Skydiving for sport or recreation is among the most popular ways mankind has devised to laugh in the face of our own mortality. As insane as it might sound to jump out of a perfectly good airplane, somewhere in the neighborhood of 350,000 jumpers execute close to 3 million jumps each year in the United States alone.

With more than 8,200 people jumping out of planes each day in the U.S., the fact that the news cycle isn’t inundated with thrill seeker obituaries is a testament to just how safe we’ve managed to make falling from the sky at 120 miles per hour. In fact, according to expert estimates, you have around a 1 in 100,000 chance of dying if you were to go skydiving tomorrow.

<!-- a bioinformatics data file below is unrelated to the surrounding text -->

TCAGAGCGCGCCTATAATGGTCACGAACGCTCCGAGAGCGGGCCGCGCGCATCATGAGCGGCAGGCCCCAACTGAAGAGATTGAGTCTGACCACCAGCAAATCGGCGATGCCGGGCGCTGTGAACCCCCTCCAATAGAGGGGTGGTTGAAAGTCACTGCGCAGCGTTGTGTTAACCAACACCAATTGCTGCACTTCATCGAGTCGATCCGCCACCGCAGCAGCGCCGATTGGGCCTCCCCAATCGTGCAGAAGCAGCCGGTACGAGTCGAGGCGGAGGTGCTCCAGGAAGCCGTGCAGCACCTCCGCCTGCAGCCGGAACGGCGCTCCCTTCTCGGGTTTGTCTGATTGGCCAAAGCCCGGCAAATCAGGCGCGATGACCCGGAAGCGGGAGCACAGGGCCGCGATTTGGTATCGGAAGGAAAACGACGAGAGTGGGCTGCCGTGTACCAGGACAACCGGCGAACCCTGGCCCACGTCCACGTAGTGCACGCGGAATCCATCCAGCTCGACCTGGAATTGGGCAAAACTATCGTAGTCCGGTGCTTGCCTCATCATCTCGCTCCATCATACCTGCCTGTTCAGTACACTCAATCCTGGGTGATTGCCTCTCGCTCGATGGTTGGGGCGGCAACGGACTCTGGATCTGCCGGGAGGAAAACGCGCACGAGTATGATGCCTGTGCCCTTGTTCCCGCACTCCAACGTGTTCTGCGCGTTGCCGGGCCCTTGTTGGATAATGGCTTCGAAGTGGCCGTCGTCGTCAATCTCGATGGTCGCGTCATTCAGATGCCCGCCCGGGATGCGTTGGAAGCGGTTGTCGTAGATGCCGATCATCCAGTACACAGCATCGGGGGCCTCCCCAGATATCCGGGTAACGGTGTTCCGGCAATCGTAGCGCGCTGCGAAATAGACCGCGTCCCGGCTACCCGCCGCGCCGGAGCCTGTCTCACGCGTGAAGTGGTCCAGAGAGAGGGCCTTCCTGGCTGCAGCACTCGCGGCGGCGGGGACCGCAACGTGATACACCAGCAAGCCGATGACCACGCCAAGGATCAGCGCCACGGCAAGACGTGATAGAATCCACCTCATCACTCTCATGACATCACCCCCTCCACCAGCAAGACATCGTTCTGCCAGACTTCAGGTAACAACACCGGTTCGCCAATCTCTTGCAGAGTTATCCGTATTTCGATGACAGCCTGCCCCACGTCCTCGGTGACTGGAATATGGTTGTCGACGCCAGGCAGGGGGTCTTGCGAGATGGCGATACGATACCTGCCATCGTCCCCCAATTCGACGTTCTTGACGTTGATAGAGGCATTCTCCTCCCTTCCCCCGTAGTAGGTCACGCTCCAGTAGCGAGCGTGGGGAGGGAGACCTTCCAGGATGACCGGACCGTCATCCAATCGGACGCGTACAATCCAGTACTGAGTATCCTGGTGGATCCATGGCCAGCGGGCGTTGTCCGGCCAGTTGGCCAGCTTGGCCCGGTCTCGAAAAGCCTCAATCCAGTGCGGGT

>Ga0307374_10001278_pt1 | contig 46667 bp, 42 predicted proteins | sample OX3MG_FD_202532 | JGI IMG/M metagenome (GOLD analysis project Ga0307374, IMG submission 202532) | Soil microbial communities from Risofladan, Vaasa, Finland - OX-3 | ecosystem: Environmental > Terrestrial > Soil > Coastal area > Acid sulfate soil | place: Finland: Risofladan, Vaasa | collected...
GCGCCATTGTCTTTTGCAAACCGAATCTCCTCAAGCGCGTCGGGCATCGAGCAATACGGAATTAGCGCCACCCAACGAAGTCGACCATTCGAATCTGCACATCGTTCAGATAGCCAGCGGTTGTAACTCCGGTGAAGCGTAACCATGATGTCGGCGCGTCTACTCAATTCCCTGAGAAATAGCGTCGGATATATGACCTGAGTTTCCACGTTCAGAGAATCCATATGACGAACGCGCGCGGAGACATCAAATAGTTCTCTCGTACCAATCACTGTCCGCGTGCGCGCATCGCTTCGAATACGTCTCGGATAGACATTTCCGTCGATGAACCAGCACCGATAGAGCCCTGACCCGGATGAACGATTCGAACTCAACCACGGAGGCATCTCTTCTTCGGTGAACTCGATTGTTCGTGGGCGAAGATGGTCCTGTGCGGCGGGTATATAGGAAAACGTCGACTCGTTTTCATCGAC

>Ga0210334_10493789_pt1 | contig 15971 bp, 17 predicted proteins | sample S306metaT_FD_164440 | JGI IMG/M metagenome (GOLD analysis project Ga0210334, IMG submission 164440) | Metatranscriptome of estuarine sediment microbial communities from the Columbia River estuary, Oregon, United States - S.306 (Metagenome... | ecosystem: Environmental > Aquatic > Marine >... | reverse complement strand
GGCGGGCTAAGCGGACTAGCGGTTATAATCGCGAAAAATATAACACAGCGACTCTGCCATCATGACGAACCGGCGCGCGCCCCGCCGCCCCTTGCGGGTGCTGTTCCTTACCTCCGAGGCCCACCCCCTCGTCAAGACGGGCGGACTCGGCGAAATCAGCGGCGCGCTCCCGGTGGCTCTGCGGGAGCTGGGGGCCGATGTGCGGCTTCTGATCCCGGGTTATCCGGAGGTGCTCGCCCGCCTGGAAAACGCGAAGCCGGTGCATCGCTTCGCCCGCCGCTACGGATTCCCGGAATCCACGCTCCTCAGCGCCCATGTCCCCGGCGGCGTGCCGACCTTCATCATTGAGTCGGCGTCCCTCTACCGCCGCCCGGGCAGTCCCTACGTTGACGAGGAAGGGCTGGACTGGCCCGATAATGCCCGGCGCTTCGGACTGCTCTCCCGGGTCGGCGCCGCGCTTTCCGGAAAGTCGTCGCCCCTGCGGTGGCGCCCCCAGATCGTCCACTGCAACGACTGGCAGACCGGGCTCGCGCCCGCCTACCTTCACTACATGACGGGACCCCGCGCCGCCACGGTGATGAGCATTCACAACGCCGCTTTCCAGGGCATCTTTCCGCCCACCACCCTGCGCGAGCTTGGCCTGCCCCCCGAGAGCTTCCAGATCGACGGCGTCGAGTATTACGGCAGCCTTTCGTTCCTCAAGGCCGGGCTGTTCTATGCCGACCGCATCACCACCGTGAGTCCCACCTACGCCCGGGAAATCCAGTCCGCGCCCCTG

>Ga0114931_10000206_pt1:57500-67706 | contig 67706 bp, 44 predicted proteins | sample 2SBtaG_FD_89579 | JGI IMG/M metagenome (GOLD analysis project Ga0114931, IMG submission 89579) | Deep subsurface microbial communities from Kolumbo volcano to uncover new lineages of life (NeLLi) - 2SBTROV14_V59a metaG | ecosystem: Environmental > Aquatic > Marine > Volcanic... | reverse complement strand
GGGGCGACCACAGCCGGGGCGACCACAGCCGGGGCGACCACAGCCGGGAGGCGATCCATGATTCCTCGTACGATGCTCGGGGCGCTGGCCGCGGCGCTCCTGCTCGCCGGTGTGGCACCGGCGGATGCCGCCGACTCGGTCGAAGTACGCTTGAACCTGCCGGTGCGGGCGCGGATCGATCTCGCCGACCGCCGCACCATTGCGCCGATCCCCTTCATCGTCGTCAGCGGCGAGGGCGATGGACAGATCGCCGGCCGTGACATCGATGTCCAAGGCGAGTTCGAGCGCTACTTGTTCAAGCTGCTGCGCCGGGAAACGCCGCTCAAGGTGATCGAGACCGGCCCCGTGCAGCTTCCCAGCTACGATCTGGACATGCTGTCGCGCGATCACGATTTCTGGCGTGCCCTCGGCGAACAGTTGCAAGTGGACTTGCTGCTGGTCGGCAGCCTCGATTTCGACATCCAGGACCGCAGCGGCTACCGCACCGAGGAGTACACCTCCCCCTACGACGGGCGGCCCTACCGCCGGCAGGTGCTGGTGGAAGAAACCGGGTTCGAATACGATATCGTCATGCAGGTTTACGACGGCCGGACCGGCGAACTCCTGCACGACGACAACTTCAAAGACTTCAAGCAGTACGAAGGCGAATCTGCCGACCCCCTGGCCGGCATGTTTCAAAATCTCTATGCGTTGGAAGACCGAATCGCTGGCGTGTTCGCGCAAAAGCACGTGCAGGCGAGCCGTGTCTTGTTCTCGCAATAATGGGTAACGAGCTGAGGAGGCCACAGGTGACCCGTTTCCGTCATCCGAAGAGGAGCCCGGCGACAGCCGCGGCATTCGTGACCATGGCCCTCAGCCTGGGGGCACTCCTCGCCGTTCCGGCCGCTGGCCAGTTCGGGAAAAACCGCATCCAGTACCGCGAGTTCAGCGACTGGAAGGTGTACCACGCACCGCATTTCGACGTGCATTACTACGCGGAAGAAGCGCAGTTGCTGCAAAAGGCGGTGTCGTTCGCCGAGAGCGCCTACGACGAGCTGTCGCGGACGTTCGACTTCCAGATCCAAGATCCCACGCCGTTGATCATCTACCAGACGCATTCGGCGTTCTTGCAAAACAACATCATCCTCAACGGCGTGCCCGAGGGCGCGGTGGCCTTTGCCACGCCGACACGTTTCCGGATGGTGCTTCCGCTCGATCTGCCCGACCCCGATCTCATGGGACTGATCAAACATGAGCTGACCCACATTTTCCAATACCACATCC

That’s a big number, so for added reference, consider this: according to the National Safety Council, you have about a 1 in 96,691 chance of being convicted of a crime and executed in the United States. Of course, there are circumstances that can dramatically increase the risks associated with skydiving. Often, experienced jumpers identify and eliminate these risks ahead of time… but there are some things there’s just no planning for.

Such was the case for Christopher Jones back in 2015. Midway through an Accelerated Free Fall program, Jones departed the aircraft just as he had each time before, but as he fell past 9,000 feet, he suddenly had a seizure.